UK PM understands pupils’ ‘anxiety’ over results

UK Prime Minister Boris Johnson has said he understands the "anxiety" felt by pupils waiting for results after exams were cancelled and he is "very keen" assessments should go ahead as normal in the coming school year. "Clearly, because of what has happened this year, there is some anxiety about what grades pupils are going to get, and everybody understands the system that the teachers are setting the grades, then there's a standardisation system," he told reporters on a visit to a school in east London. "We will do our best to ensure that the hard work of pupils is properly reflected." Results day for A-levels, AS-levels and BTecs in England, Wales and Northern Ireland is on Thursday, while GCSE results will be released next week. It comes after thousands of students in Scotland received worse results than expected last week, with the Scottish Qualifications Authority accused of disproportionately affecting the grades of schools which have previously presented fewer successful pupils for exams. The prime minister also reiterated his message that it was the country's "moral duty" for children to return to classrooms and "the last thing" the government wanted to do was close schools.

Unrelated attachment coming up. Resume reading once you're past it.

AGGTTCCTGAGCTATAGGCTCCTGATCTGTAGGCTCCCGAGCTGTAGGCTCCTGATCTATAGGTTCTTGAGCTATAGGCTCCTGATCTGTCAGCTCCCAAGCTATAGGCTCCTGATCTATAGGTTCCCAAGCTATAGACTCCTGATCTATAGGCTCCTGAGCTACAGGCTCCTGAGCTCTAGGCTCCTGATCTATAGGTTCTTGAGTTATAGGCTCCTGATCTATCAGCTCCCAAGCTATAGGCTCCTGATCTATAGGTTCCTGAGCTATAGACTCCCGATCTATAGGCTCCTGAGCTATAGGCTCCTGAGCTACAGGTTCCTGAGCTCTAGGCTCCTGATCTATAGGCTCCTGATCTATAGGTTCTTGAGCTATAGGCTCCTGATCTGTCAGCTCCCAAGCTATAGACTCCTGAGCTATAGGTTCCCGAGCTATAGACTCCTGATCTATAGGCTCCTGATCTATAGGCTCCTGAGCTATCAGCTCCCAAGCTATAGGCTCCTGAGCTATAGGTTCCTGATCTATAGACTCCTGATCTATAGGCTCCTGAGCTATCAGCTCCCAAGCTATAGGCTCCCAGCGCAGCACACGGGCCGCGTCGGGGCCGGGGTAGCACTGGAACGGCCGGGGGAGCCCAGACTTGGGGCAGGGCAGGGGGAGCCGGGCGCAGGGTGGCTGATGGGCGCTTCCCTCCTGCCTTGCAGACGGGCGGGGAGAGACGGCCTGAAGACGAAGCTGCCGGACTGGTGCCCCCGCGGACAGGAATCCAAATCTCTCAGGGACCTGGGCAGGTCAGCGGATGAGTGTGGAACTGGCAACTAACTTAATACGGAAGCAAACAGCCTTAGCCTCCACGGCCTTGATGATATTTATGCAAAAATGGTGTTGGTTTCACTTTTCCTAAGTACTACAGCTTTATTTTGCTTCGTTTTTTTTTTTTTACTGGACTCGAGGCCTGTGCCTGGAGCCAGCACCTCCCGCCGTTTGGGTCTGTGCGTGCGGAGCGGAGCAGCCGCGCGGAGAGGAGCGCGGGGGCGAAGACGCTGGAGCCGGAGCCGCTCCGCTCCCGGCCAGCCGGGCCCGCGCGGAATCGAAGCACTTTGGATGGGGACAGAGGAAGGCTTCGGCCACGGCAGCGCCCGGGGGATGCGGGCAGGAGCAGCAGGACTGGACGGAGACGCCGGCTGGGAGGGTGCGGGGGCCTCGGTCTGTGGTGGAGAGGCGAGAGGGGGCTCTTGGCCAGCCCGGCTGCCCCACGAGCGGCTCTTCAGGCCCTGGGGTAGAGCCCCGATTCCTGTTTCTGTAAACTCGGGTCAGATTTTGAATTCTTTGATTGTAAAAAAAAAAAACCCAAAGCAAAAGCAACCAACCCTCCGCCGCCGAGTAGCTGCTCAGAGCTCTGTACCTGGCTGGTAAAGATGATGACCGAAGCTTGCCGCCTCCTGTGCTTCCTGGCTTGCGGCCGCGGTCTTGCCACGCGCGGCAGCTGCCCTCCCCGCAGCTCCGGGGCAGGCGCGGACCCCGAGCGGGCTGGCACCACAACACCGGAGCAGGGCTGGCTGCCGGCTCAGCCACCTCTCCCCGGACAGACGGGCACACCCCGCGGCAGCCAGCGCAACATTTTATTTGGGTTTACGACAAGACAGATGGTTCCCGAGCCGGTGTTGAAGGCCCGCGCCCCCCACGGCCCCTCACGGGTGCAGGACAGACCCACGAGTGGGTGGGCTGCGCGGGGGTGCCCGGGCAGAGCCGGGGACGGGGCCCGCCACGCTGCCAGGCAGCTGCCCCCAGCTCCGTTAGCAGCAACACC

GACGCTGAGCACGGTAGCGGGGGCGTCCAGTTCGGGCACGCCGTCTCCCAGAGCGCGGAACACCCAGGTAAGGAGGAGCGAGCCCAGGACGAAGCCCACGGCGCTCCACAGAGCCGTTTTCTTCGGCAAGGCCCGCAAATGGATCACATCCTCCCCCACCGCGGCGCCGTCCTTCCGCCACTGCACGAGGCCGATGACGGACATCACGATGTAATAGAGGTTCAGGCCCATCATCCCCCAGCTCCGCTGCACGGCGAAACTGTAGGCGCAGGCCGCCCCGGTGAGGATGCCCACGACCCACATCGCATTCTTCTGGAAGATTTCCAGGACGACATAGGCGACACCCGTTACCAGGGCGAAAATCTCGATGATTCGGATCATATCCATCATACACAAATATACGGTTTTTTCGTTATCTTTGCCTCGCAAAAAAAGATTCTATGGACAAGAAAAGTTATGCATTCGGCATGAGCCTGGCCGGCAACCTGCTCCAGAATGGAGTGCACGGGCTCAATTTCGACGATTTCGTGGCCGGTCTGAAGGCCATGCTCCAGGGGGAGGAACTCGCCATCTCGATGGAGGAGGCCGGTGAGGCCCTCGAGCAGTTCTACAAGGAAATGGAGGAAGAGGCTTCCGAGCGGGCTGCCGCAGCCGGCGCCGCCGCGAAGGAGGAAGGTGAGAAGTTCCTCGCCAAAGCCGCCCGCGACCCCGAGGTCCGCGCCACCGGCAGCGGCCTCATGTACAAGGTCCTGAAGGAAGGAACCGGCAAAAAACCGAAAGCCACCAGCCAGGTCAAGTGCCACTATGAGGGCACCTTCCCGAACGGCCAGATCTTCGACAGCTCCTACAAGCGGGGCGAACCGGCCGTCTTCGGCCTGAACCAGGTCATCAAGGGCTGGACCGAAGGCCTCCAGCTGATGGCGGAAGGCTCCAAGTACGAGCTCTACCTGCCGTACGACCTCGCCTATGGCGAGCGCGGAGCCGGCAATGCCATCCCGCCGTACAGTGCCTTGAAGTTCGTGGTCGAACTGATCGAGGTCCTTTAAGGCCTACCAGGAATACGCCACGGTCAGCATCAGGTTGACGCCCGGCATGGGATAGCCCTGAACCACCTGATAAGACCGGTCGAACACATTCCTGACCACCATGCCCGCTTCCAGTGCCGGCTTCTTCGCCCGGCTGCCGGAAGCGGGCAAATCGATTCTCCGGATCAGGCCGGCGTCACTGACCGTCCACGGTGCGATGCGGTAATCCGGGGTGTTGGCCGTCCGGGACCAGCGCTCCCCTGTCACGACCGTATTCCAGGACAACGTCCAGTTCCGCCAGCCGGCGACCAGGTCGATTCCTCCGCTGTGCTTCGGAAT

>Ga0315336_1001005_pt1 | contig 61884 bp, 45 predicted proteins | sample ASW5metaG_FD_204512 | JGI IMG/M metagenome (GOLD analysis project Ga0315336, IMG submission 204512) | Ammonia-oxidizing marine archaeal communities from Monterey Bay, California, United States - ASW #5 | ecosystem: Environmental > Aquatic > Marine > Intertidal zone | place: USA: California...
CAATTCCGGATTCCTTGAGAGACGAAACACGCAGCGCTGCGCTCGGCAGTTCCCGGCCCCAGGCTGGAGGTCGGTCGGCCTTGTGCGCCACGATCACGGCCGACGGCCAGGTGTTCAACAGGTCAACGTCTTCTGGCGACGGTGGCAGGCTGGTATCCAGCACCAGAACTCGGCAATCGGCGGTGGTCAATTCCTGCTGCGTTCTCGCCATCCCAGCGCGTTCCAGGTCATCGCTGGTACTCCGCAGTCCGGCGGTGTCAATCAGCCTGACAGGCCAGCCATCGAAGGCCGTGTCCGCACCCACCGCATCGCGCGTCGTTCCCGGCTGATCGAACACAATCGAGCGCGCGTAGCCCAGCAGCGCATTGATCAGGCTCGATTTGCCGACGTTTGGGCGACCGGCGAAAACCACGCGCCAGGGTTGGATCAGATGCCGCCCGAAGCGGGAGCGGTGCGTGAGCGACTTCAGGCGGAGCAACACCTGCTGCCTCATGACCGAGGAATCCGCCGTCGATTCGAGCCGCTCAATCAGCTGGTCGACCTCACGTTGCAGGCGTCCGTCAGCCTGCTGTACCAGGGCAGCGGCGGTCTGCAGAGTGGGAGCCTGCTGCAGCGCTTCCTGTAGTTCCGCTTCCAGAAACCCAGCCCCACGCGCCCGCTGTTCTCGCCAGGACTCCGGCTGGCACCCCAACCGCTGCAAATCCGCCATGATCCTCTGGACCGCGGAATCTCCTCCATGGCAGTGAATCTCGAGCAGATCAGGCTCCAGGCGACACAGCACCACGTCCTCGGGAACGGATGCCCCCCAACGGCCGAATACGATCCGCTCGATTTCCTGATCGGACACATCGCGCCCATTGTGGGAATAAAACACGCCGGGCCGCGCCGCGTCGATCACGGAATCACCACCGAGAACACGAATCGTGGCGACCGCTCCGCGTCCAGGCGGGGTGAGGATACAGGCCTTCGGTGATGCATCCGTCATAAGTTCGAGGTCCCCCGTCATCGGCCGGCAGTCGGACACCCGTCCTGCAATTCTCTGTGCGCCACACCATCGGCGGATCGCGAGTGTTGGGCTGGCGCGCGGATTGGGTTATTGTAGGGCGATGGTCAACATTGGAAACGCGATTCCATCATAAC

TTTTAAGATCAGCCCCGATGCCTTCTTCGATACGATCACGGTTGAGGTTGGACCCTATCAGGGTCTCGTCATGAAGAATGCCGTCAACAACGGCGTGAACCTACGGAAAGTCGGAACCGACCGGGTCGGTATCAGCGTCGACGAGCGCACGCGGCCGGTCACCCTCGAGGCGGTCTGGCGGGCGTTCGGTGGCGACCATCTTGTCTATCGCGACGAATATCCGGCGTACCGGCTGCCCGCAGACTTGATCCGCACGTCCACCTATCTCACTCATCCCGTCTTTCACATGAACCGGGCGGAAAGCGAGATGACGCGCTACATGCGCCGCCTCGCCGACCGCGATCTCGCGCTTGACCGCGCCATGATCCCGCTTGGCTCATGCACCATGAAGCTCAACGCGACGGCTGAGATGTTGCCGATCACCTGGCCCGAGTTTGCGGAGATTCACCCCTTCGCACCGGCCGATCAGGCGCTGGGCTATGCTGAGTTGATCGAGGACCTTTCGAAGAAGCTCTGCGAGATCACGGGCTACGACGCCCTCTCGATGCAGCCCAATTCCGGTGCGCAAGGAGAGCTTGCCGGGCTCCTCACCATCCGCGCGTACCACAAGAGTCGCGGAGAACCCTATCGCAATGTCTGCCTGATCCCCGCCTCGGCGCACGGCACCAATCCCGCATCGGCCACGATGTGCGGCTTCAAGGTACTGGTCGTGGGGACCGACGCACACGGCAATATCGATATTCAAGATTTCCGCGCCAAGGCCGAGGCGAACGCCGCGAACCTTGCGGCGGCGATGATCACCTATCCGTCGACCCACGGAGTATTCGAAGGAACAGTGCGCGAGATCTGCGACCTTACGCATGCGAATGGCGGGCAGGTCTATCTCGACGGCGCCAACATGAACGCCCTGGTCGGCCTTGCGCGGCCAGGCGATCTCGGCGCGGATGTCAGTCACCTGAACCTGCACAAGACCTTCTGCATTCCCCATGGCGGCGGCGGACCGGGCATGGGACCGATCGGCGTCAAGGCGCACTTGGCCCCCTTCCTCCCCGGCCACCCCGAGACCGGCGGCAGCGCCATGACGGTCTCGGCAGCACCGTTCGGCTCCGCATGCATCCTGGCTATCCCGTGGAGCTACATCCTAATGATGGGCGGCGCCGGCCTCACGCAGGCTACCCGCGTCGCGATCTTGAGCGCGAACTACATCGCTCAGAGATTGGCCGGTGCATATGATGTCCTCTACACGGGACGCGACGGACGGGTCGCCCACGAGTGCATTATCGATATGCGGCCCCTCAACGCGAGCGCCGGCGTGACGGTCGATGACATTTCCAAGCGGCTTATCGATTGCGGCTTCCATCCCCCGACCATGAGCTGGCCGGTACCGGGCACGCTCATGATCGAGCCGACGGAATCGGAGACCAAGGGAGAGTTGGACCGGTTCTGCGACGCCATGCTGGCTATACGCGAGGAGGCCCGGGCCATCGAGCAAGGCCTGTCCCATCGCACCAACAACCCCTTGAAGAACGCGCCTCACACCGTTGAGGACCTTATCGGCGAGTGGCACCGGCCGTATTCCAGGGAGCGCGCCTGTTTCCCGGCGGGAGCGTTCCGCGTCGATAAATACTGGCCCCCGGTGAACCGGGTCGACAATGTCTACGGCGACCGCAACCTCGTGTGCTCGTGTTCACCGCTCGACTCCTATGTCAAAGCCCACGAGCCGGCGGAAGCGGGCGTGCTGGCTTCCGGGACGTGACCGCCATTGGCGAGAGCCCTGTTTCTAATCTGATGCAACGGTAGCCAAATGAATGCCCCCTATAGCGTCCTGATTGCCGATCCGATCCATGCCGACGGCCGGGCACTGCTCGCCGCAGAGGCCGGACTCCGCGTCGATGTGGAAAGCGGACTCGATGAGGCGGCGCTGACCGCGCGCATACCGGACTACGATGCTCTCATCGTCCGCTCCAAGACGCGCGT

UK Prime Minister Boris Johnson has said he understands the “anxiety” felt by pupils waiting for results after exams were cancelled and he is “very keen” assessments should go ahead as normal in the coming school year.

“Clearly, because of what has happened this year, there is some anxiety about what grades pupils are going to get, and everybody understands the system that the teachers are setting the grades, then there’s a standardization system,” he told reporters on a visit to a school in east London.

“We will do our best to ensure that the hard work of pupils is properly reflected.”

UK PM understands pupils' 'anxiety' over results

Results day for A-levels, AS-levels and BTecs in England, Wales and Northern Ireland is on Thursday, while GCSE results will be released next week.

It comes after thousands of students in Scotland received worse results than expected last week, with the Scottish Qualifications Authority accused of disproportionately affecting the grades of schools which have previously presented fewer successful pupils for exams.

The prime minister also reiterated his message that it was the country’s “moral duty” for children to return to classrooms and “the last thing” the government wanted to do was close schools.

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